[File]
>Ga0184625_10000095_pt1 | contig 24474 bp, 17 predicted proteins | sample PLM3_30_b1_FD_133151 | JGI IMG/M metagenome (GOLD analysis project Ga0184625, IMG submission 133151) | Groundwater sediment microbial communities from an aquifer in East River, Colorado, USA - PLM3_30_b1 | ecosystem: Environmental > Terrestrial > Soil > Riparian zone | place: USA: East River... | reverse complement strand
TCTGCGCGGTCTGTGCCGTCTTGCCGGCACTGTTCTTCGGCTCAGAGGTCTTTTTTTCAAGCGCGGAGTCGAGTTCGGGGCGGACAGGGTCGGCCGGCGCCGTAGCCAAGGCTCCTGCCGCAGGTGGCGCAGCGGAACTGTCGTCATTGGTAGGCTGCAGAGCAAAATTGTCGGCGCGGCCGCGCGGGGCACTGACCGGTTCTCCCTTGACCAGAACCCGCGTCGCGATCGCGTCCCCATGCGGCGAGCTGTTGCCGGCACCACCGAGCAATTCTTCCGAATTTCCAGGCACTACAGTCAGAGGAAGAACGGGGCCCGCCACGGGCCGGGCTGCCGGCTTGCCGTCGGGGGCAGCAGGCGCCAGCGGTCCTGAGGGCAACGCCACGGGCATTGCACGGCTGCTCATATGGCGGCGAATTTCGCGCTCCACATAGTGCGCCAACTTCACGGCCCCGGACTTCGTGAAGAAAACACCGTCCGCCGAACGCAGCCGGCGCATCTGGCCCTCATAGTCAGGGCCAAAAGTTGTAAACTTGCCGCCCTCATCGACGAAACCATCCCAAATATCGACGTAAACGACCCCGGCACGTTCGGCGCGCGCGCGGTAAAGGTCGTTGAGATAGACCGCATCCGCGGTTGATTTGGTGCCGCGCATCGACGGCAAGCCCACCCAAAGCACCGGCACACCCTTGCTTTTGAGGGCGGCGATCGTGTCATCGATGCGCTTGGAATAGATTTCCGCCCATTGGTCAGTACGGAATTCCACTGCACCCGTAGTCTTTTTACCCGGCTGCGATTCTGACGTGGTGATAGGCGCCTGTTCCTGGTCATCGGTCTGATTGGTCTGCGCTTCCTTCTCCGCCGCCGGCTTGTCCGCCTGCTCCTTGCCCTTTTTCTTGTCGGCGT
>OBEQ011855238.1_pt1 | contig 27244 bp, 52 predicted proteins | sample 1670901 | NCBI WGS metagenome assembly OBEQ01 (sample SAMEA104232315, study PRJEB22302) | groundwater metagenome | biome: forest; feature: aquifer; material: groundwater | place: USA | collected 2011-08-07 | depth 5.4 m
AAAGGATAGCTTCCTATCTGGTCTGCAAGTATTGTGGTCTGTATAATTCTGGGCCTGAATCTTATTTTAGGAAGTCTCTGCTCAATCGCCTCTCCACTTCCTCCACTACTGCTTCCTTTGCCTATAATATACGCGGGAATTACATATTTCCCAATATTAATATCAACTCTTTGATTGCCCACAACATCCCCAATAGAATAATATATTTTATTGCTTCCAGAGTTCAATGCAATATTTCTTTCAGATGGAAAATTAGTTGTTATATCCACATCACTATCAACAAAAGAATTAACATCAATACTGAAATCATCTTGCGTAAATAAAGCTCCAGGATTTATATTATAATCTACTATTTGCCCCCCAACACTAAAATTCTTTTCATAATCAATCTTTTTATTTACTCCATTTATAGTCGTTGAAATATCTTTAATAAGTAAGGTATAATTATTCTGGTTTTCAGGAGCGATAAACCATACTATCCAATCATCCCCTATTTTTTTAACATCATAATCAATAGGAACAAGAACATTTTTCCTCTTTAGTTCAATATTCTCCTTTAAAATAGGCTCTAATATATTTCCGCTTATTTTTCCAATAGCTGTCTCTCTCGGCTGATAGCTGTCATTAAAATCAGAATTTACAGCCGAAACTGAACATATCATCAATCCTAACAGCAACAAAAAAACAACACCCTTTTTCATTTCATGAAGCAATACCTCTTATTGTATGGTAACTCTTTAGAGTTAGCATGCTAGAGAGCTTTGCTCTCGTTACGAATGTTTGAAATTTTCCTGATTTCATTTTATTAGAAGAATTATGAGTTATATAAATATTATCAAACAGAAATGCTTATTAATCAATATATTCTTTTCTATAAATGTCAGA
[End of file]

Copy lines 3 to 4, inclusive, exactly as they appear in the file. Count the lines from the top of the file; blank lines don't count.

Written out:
>OBEQ011855238.1_pt1 | contig 27244 bp, 52 predicted proteins | sample 1670901 | NCBI WGS metagenome assembly OBEQ01 (sample SAMEA104232315, study PRJEB22302) | groundwater metagenome | biome: forest; feature: aquifer; material: groundwater | place: USA | collected 2011-08-07 | depth 5.4 m
AAAGGATAGCTTCCTATCTGGTCTGCAAGTATTGTGGTCTGTATAATTCTGGGCCTGAATCTTATTTTAGGAAGTCTCTGCTCAATCGCCTCTCCACTTCCTCCACTACTGCTTCCTTTGCCTATAATATACGCGGGAATTACATATTTCCCAATATTAATATCAACTCTTTGATTGCCCACAACATCCCCAATAGAATAATATATTTTATTGCTTCCAGAGTTCAATGCAATATTTCTTTCAGATGGAAAATTAGTTGTTATATCCACATCACTATCAACAAAAGAATTAACATCAATACTGAAATCATCTTGCGTAAATAAAGCTCCAGGATTTATATTATAATCTACTATTTGCCCCCCAACACTAAAATTCTTTTCATAATCAATCTTTTTATTTACTCCATTTATAGTCGTTGAAATATCTTTAATAAGTAAGGTATAATTATTCTGGTTTTCAGGAGCGATAAACCATACTATCCAATCATCCCCTATTTTTTTAACATCATAATCAATAGGAACAAGAACATTTTTCCTCTTTAGTTCAATATTCTCCTTTAAAATAGGCTCTAATATATTTCCGCTTATTTTTCCAATAGCTGTCTCTCTCGGCTGATAGCTGTCATTAAAATCAGAATTTACAGCCGAAACTGAACATATCATCAATCCTAACAGCAACAAAAAAACAACACCCTTTTTCATTTCATGAAGCAATACCTCTTATTGTATGGTAACTCTTTAGAGTTAGCATGCTAGAGAGCTTTGCTCTCGTTACGAATGTTTGAAATTTTCCTGATTTCATTTTATTAGAAGAATTATGAGTTATATAAATATTATCAAACAGAAATGCTTATTAATCAATATATTCTTTTCTATAAATGTCAGA